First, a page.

Rebecca Renner is a freelance journalist and high school English teacher in New Smyrna Beach, Fla.

People linger on the beach before Hurricane Irma’s landfall in Florida. (Matt McClain/The Washington Post)

Warnings of Hurricane Irma’s power blasted over cable and local news in Florida last week. The images during the storm — of palm trees cruelly bent, flooded streets and staggering waves — were inescapable. But as residents boarded their windows, raided supermarket shelves and prepared to take shelter, few talked about the hurricane’s true danger: its aftermath.

From 2000 to 2014, Atlantic hurricanes, tropical storms and tropical depressions have killed 1,853 people in the United States, according to Edward N. Rappaport, acting director of the National Hurricane Center. (This number would increase significantly if deaths discovered after Katrina but of uncertain association with the hurricane were included.) More than half of these deaths were caused not by wind, water or falling debris, but by “indirect” factors, including fatalities during cleanup. Direct deaths, as defined by the National Weather Service, result from a product of the storm such as flooding, rip currents or the storm surge, and they tend to draw the big headlines during storm coverage. Far more numerous, though, are the indirect deaths not caused by meteorological events.

For the 10 deadliest hurricanes since 2000 (Katrina, Sandy, Rita, Ike, Frances, Irene, Isabel, Ivan, Charley and Gustav), indirect deaths outnumbered direct deaths for 7 of 10 storms. Indirect deaths predominated overall, increasing in prevalence to account for 65 percent of all storm fatalities once wind speed at landfall exceeded 90 knots, which researchers say has to do with the impact on the power grid. A number of deaths occur well after the rain has stopped; debris cleanup accounted for a quarter of the 201 fatalities reported in Florida during 2004-2005, the last time the state had such an active hurricane season, according to an analysis by the Sun Sentinel. Floridians fell off roofs, ladders and trees while trying to clean up after the storm; several suffered heart attacks from the exertion or had accidents while operating machinery.

Many more fatalities happened when victims chose to leave safe shelter after the storm. Of the 964 deaths indirectly caused by the top 10 deadliest hurricanes since 2000, 27 were from electrocution, instances similar to a Houston man‘s being killed by a live electrical line when he tried to wade through Harvey floodwaters to save his sister’s trapped cat. Another 32 deaths involved trees: a tree trimmer in Ormond Beach, Fla., helping with the Hurricane Matthew cleanup died when a massive log rolled on top of him. Fifty-six of these deaths were car accidents, including an Orlando man who perished at an intersection where the traffic signals lost power after Hurricane Charley. Others died from open flames (20) and falls (31) in unlit stairwells or from ladders or roofs.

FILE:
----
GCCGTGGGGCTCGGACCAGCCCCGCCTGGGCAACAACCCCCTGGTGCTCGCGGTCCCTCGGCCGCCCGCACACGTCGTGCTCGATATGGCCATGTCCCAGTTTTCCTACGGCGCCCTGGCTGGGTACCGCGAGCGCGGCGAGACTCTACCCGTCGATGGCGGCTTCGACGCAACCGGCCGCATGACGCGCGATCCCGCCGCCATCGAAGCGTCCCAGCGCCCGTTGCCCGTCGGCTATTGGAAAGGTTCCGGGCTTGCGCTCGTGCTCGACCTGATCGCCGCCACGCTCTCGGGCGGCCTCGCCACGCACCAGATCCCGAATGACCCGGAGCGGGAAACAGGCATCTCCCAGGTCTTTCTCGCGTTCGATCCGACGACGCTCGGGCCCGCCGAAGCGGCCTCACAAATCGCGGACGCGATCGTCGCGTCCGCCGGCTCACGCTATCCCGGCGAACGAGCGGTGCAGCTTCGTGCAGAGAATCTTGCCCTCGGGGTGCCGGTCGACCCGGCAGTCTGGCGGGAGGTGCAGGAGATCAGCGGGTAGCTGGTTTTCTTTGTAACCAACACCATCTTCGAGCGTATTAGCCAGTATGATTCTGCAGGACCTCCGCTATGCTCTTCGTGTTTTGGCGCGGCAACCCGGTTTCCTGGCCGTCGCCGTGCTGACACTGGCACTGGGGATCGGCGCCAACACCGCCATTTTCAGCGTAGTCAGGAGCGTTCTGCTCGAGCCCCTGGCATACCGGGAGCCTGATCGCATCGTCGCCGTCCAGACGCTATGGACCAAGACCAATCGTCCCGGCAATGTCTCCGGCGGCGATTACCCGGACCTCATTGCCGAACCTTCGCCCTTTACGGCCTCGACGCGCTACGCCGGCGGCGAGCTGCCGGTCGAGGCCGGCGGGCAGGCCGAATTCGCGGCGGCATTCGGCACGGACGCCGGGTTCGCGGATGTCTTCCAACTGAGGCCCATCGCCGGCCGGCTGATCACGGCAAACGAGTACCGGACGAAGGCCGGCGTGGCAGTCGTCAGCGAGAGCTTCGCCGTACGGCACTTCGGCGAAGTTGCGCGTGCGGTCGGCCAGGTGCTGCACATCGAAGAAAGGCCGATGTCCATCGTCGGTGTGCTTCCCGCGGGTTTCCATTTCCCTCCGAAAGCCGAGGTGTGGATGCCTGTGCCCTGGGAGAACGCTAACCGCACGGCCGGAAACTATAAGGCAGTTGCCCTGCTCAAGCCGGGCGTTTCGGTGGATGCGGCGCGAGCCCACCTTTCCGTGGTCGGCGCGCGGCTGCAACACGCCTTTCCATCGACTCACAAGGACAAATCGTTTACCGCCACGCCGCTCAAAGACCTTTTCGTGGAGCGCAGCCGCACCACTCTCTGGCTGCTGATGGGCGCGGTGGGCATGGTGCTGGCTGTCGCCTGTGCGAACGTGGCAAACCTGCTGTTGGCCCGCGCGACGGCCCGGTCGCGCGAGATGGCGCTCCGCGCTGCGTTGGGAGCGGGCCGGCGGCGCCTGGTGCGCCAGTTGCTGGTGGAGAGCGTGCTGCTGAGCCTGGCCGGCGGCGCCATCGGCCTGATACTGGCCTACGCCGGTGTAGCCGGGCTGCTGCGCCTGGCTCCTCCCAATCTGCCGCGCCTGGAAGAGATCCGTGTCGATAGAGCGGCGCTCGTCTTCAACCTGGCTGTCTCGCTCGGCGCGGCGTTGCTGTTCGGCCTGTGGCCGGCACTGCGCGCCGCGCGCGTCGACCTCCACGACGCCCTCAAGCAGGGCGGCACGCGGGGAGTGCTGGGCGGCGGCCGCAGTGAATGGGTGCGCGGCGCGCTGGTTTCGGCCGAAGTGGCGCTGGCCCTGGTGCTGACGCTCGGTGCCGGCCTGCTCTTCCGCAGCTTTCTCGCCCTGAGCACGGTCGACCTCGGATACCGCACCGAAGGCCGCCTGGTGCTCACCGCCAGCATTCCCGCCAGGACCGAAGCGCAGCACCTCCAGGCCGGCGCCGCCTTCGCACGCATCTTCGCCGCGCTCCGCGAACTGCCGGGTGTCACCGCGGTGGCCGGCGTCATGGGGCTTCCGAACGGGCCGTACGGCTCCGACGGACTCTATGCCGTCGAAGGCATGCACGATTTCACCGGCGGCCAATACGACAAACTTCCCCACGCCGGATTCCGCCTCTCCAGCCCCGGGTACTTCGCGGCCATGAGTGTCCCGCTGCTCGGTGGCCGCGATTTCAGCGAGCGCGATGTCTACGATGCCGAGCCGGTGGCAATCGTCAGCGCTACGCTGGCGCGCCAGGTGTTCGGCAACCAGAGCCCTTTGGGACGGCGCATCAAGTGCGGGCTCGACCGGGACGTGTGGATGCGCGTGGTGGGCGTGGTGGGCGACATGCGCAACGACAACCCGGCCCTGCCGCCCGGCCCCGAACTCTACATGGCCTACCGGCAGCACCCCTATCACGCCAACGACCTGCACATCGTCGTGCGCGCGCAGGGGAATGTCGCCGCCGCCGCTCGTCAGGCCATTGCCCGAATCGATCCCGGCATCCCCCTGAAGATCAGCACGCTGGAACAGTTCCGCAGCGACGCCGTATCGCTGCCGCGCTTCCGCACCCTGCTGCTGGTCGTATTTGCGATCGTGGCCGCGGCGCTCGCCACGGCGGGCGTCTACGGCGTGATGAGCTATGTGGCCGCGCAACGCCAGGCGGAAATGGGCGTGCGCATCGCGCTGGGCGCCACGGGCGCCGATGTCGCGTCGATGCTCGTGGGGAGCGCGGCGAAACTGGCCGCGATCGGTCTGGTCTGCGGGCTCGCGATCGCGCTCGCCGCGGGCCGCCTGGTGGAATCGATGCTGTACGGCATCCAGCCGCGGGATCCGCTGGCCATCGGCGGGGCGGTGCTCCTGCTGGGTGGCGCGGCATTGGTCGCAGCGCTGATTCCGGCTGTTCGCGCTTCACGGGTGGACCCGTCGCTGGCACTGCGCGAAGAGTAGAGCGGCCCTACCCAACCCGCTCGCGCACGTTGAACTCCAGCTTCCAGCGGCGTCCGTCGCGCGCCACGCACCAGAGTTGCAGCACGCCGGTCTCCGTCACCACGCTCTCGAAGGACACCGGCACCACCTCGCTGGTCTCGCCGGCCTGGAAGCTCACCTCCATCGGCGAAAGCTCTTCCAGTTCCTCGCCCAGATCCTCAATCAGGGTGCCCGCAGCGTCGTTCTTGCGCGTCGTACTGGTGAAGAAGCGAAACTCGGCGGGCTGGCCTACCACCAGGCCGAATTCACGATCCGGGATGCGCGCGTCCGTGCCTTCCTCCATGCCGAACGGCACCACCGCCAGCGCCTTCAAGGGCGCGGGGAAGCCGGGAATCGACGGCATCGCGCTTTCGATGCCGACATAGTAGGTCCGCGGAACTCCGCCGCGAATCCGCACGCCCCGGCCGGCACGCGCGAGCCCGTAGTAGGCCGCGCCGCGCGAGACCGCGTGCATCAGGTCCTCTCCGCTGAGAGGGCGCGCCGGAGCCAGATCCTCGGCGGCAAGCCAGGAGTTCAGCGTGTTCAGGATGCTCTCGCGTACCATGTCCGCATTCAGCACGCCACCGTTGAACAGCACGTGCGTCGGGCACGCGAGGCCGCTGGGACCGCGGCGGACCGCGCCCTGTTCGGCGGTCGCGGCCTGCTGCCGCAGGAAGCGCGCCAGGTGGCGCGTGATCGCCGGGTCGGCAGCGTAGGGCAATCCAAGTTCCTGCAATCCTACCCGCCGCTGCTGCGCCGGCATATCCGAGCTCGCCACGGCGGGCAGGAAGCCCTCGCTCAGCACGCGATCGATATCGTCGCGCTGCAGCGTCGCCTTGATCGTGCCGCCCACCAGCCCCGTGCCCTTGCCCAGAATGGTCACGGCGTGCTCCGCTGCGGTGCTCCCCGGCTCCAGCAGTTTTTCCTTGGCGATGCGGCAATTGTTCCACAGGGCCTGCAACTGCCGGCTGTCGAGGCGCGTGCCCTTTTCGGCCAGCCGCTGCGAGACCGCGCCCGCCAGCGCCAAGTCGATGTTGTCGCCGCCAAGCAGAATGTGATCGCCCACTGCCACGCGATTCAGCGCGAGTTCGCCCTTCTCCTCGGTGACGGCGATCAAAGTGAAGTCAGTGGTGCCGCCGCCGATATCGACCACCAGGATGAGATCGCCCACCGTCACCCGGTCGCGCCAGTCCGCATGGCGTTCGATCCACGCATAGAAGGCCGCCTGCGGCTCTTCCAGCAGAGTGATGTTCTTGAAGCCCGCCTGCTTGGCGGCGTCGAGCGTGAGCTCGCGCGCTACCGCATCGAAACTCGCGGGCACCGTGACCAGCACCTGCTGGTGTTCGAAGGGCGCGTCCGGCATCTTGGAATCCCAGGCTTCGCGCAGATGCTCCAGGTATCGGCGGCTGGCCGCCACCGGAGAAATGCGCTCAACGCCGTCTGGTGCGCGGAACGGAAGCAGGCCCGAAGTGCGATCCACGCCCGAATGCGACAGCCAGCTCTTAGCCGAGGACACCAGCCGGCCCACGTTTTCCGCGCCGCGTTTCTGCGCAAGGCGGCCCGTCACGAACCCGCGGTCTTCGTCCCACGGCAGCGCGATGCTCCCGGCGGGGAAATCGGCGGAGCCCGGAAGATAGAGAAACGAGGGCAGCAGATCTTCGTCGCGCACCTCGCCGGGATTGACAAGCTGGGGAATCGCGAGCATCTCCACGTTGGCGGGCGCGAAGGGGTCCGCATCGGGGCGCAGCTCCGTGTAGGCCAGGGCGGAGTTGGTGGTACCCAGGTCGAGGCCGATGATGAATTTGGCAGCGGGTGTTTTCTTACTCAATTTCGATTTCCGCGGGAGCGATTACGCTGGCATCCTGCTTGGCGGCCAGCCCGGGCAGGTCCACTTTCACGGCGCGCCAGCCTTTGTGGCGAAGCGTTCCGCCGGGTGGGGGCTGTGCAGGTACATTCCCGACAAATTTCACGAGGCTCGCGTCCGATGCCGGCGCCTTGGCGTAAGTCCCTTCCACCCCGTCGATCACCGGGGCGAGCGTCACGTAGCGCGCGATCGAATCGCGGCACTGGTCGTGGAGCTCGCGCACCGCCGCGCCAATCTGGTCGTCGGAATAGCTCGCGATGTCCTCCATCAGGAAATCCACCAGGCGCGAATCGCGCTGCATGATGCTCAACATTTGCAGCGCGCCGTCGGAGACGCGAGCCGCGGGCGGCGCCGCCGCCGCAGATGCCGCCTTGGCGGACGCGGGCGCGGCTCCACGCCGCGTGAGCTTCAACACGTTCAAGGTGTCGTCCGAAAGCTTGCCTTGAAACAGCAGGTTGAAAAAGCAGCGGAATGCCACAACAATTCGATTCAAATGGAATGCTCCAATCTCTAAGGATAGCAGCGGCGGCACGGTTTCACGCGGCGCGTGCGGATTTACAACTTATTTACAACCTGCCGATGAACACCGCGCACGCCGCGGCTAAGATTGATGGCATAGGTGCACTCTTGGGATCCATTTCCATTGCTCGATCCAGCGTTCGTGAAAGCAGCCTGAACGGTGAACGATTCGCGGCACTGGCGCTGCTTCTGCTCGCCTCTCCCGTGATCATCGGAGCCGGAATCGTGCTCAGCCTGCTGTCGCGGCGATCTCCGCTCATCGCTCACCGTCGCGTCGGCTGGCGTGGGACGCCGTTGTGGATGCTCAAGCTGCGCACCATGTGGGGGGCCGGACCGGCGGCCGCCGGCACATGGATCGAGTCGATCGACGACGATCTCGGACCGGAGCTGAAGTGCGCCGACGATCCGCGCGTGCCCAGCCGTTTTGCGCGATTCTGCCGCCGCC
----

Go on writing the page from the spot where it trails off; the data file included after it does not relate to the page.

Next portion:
Different storms present different hazards. Hurricane Sandy resulted in a significant number of carbon monoxide poisonings from combustion generators kept in enclosed spaces (15 of the 82 indirect deaths during Sandy). Cardiovascular ailments were significant during Katrina, claiming 318 lives. Heart attack deaths are common during the stress and physical exertion a storm brings — bailing out flooded homes, clearing debris, securing boats, dealing with exposure to heat.

Although the National Weather Service classifies drowning deaths as direct fatalities, the recent events in Houston have shown that these can occur after the storm, as well. During and after Hurricane Matthew in 2016, 78 percent of the people who drowned as a direct result of hurricane Matthew died in their cars, meaning they left the safety of their homes despite advice to stay put.

There’s an obvious commonality for nearly all these deaths: The victim was outside. Local governments often mandate curfews to keep residents off the streets during certain times of day or night, ostensibly to prevent crime. While the effects of curfews in preventing fatalities have not been studied, the numbers make a strong case that they could save lives: Adherence to a strict curfew would have prevented the 18 vehicle-related drownings from Hurricane Matthew. Perhaps a strict curfew could have prevented the five preparation- and repair-related injuries and the two electrocutions, as well. In all, that would account for more than half the 43 deaths associated with Matthew. Three of four who died in Volusia County, Fla., after Matthew were outside, one during curfew and two after curfew had been lifted. Although implementing or extending curfews, even for several days, could save lives, Floridians won’t be safe unless they heed warnings to stay inside even after the weather appears calm.